By Spyroulla Spyrou
Eating disorders are perceived to affect women and only women. This is a huge misconception as eating disorders do affect men and there are men who are struggling with eating disorders. It is about time to recognise that men, just as well as women, have concerns over their weight, body, shape and appearance.
Men with eating disorders are reluctant to admit to having an eating disorder which is stereotypically perceived to be ‘a female disease’ or ‘girls’ problems’. Being a man with an eating disorder can be perceived to be ‘less masculine’ and ‘flawed’. Men with eating disorders may feel stigmatised and ashamed of having a stereotypically perceived ‘female disorder’. The perceived stigma of beinga man with an eating disorder makes it more difficult for a man to admit to having an eating disorder and in reaching out for help. Men with eating disorders have long been suffering in silence, in what has been named an ‘invisible struggle’.
Men with eating disorders have been overlooked by mental health professionals as they are less likely to diagnose a man with an eating disorder or refer them to specialised eating disorders services (SLaM Media Release, 2010). Personal accounts of men with eating disorders frequently include stories of how health professionals failed to recognised their eating disorder and were instructed to either ‘just eat’, ‘go on a diet’ or ‘they are depressed’. John Morgan, a psychiatrist who specialises in eating disorders argues that men are ‘less likely to recognise their eating disorder, are more likely to be misdiagnosed with other mental health problems, are less likely to receive treatment and are less likely to be referred to specialist eating disorder services’ (2009).
Statistics show that eating disorders are most common in women but they are also present in men. The National Institute of Health and Clinical Excellence reported that 1.6 million people in the UK are affected by an eating disorder, of which 11% are male. Research studies suggest that 10-20% of cases of anorexia nervosa and bulimia nervosa are men and up to 40% of cases of binge eating disorder are men (Muise et al 2003). It is also believed that the actual numbers of men with eating disorders may be higher than the ones reported due to the fact that men are reluctant in seeking help for their eating disorder, they might not recognise or admit that they suffer from a ‘female disease’ and also health professionals might not readily recognise eating disorder symptoms in men.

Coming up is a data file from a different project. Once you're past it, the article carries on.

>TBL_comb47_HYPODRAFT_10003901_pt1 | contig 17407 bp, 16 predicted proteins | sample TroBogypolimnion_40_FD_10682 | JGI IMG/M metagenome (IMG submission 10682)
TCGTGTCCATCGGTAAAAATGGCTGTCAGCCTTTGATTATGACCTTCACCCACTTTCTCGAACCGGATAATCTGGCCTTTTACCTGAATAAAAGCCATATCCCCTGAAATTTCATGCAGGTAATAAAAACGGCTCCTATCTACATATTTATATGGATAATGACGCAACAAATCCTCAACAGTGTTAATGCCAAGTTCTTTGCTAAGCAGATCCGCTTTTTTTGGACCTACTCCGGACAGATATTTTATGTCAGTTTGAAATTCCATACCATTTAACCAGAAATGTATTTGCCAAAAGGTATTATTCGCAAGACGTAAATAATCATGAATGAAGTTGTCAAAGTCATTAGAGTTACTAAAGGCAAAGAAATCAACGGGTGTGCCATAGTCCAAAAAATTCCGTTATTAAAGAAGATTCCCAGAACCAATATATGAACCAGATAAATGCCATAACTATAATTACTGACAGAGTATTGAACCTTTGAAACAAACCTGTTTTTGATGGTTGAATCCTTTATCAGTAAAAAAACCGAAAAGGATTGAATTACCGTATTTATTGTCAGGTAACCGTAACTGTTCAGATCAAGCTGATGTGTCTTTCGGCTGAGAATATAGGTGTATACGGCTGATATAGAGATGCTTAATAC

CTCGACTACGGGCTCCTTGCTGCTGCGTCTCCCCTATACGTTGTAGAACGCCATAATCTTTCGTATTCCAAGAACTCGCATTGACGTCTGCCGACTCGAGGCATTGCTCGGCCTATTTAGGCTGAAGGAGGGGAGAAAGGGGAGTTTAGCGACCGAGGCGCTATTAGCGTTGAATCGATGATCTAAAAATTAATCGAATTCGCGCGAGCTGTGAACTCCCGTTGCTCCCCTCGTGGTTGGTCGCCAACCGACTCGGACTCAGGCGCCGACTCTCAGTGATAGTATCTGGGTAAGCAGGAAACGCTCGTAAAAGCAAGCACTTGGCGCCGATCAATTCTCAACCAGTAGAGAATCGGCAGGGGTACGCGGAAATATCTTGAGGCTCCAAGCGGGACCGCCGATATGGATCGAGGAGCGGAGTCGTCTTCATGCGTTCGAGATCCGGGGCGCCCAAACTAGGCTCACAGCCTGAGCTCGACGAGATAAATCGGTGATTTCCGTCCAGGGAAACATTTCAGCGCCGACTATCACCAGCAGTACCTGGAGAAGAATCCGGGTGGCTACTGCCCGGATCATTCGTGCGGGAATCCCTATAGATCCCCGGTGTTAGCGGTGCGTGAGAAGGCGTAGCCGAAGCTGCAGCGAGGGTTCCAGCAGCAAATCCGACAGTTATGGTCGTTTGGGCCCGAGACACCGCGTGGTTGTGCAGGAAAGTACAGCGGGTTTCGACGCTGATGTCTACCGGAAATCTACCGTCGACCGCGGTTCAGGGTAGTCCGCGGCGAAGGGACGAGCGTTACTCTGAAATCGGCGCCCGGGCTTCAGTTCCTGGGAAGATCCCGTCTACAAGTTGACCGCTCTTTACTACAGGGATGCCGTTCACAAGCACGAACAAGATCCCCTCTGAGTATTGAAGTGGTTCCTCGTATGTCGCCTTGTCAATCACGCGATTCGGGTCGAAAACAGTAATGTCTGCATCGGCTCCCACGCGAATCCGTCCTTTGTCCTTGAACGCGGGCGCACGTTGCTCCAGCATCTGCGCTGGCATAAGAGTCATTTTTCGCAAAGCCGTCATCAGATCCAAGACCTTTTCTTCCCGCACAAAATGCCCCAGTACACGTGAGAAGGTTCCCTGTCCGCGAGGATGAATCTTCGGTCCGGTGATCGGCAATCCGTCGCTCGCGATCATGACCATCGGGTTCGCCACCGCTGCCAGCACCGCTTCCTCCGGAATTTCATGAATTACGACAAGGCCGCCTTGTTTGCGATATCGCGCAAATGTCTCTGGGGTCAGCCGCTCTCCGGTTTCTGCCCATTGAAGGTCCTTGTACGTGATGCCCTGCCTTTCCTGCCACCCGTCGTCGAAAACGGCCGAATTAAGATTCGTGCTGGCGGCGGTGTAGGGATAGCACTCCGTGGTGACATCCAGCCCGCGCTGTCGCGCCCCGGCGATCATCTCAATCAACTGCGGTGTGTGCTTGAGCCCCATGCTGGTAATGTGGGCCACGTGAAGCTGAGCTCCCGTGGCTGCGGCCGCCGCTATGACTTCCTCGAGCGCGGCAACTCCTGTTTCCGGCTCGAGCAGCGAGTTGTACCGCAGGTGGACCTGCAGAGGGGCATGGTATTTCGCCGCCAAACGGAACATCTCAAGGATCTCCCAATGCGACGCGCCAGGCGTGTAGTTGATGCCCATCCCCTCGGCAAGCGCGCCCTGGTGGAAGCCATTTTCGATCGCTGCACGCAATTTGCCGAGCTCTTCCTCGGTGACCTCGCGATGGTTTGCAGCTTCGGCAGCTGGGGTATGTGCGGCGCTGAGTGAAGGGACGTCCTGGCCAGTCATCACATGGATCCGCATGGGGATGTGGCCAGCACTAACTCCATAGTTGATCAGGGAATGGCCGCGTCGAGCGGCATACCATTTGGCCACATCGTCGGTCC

Overall, there is a general rise in the numbers of men who are suffering from eating disorders. However, it is questionable whether it is because truly there are more incidents of men suffering with eating disorders in more recent years or it is because of an increase in awareness in this area. Either way, there is a rise in the awareness of eating disorders in men as more men are coming forward in admitting to struggling with an eating disorder, seeking help and sharing their experiences. Also the media is increasingly addressing men’s problems with eating disorders, for example, ‘Binge eating among men steps out of the shadows’ (New York Times, 2012); ‘The secret world of male anorexia’ (The Guardian, 2012); ‘Rise in men suffering from eating disorders’ (BBC News, 2011). Charities are also working towards raising awareness in eating disorders and men, for example ‘Men Get Eating Disorders Too’, ‘No Bodies Perfect’, B-eat, SWEDA and SRSH, a few blogs e.g. ‘Sleepless in Newcastle’, ‘Until eating disorders are no more’ and Facebook pages ‘Binge Eating Disorder and Men’.
Another stereotype concerning men and eating disorders is that all men with eating disorders are homosexual. This is supported from arguments that the gay community is under heightened pressures to conform to a stereotypical attractive male body physique which in turn heightens males’ vulnerability towards disordered eating and body dissatisfaction. However, studies show that only 20% of males with eating disorders are homosexual and regardless of sexual orientation, body image dissatisfaction does exist among men. Similar to homosexual men, heterosexual men also have increasingly heightened pressures to conform to similar unattainable body image ideals.
The ideal body image differs between men and women, in what has been termed as ‘thinness vs masculinity’ where women strive to achieve a thin body image ideal and men strive to achieve a muscular body image ideal. The issue of masculinity is very prominent to ‘muscle dysmorphia’, where the individual is highly preoccupied with gaining muscularity without gaining fat. It is also come to be known as ‘bigorexia’ or ‘reverse anorexia’ a condition which is more common in men than in women.
Even though eating disorders is a well researched area, it is mainly research conducted on women and not men. Recently there has been a shift as more research studies are published on the issue of men and eating disorders and this issue is receiving a more widely media coverage.
More research and awareness is needed in the area of men and eating disorders for mental health professionals to be better able to provide specifically tailored treatments for the needs of men with eating disorders. With raising awareness, more men will feel better understood and better able to speak up about their own struggles and experiences and seek treatment for their eating disorder to finally put an end to what has long been and hopefully will no longer be an ‘invisible struggle’.
Thank you to SRSH for sending us this blog.